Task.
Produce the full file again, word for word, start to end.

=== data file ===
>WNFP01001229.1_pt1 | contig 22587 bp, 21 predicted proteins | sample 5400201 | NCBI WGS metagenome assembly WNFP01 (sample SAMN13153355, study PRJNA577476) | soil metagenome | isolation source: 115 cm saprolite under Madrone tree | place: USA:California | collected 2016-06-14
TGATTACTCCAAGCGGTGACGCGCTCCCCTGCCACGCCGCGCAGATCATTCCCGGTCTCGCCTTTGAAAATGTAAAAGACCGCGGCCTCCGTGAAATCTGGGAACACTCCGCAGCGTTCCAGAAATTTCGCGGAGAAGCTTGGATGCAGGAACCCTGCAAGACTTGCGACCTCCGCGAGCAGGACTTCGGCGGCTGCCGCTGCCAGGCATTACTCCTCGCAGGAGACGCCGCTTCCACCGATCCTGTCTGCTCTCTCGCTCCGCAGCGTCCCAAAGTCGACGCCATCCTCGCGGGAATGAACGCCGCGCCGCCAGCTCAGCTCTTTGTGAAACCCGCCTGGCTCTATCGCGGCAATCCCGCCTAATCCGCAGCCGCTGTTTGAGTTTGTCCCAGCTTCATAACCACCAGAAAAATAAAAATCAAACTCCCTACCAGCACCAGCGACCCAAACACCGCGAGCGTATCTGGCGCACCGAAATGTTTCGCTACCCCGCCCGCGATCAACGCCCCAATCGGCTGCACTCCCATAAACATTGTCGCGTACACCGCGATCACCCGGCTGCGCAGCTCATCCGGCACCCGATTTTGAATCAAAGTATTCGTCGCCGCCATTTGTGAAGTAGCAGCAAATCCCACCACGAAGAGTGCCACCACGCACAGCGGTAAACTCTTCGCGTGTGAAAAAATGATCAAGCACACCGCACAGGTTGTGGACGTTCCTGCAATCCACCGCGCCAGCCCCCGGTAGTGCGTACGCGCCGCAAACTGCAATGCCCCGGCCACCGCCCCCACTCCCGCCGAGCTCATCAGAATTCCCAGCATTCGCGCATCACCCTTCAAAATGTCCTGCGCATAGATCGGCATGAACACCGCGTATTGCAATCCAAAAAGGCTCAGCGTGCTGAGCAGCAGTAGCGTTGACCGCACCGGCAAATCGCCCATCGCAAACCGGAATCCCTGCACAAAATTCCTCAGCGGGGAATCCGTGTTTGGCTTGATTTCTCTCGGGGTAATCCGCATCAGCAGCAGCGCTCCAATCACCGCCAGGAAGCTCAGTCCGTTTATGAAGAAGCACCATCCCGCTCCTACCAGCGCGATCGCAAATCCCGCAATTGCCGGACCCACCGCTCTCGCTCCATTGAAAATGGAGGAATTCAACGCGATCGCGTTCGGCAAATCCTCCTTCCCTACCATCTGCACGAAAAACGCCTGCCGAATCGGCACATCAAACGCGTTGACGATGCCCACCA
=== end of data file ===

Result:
>WNFP01001229.1_pt1 | contig 22587 bp, 21 predicted proteins | sample 5400201 | NCBI WGS metagenome assembly WNFP01 (sample SAMN13153355, study PRJNA577476) | soil metagenome | isolation source: 115 cm saprolite under Madrone tree | place: USA:California | collected 2016-06-14
TGATTACTCCAAGCGGTGACGCGCTCCCCTGCCACGCCGCGCAGATCATTCCCGGTCTCGCCTTTGAAAATGTAAAAGACCGCGGCCTCCGTGAAATCTGGGAACACTCCGCAGCGTTCCAGAAATTTCGCGGAGAAGCTTGGATGCAGGAACCCTGCAAGACTTGCGACCTCCGCGAGCAGGACTTCGGCGGCTGCCGCTGCCAGGCATTACTCCTCGCAGGAGACGCCGCTTCCACCGATCCTGTCTGCTCTCTCGCTCCGCAGCGTCCCAAAGTCGACGCCATCCTCGCGGGAATGAACGCCGCGCCGCCAGCTCAGCTCTTTGTGAAACCCGCCTGGCTCTATCGCGGCAATCCCGCCTAATCCGCAGCCGCTGTTTGAGTTTGTCCCAGCTTCATAACCACCAGAAAAATAAAAATCAAACTCCCTACCAGCACCAGCGACCCAAACACCGCGAGCGTATCTGGCGCACCGAAATGTTTCGCTACCCCGCCCGCGATCAACGCCCCAATCGGCTGCACTCCCATAAACATTGTCGCGTACACCGCGATCACCCGGCTGCGCAGCTCATCCGGCACCCGATTTTGAATCAAAGTATTCGTCGCCGCCATTTGTGAAGTAGCAGCAAATCCCACCACGAAGAGTGCCACCACGCACAGCGGTAAACTCTTCGCGTGTGAAAAAATGATCAAGCACACCGCACAGGTTGTGGACGTTCCTGCAATCCACCGCGCCAGCCCCCGGTAGTGCGTACGCGCCGCAAACTGCAATGCCCCGGCCACCGCCCCCACTCCCGCCGAGCTCATCAGAATTCCCAGCATTCGCGCATCACCCTTCAAAATGTCCTGCGCATAGATCGGCATGAACACCGCGTATTGCAATCCAAAAAGGCTCAGCGTGCTGAGCAGCAGTAGCGTTGACCGCACCGGCAAATCGCCCATCGCAAACCGGAATCCCTGCACAAAATTCCTCAGCGGGGAATCCGTGTTTGGCTTGATTTCTCTCGGGGTAATCCGCATCAGCAGCAGCGCTCCAATCACCGCCAGGAAGCTCAGTCCGTTTATGAAGAAGCACCATCCCGCTCCTACCAGCGCGATCGCAAATCCCGCAATTGCCGGACCCACCGCTCTCGCTCCATTGAAAATGGAGGAATTCAACGCGATCGCGTTCGGCAAATCCTCCTTCCCTACCATCTGCACGAAAAACGCCTGCCGAATCGGCACATCAAACGCGTTGACGATGCCCACCA